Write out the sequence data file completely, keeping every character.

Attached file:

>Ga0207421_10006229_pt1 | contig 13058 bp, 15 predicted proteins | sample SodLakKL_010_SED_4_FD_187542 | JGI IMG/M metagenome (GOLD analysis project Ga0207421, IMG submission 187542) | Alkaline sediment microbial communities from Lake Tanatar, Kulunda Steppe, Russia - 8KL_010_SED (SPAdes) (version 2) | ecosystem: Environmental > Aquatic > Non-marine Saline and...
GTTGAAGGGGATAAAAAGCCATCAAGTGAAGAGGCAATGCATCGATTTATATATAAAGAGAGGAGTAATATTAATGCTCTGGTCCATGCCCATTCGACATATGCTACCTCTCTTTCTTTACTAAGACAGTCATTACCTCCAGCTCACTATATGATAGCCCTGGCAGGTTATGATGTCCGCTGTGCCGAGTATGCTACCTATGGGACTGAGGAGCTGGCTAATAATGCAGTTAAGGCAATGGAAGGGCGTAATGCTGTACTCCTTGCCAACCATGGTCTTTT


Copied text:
>Ga0207421_10006229_pt1 | contig 13058 bp, 15 predicted proteins | sample SodLakKL_010_SED_4_FD_187542 | JGI IMG/M metagenome (GOLD analysis project Ga0207421, IMG submission 187542) | Alkaline sediment microbial communities from Lake Tanatar, Kulunda Steppe, Russia - 8KL_010_SED (SPAdes) (version 2) | ecosystem: Environmental > Aquatic > Non-marine Saline and...
GTTGAAGGGGATAAAAAGCCATCAAGTGAAGAGGCAATGCATCGATTTATATATAAAGAGAGGAGTAATATTAATGCTCTGGTCCATGCCCATTCGACATATGCTACCTCTCTTTCTTTACTAAGACAGTCATTACCTCCAGCTCACTATATGATAGCCCTGGCAGGTTATGATGTCCGCTGTGCCGAGTATGCTACCTATGGGACTGAGGAGCTGGCTAATAATGCAGTTAAGGCAATGGAAGGGCGTAATGCTGTACTCCTTGCCAACCATGGTCTTTT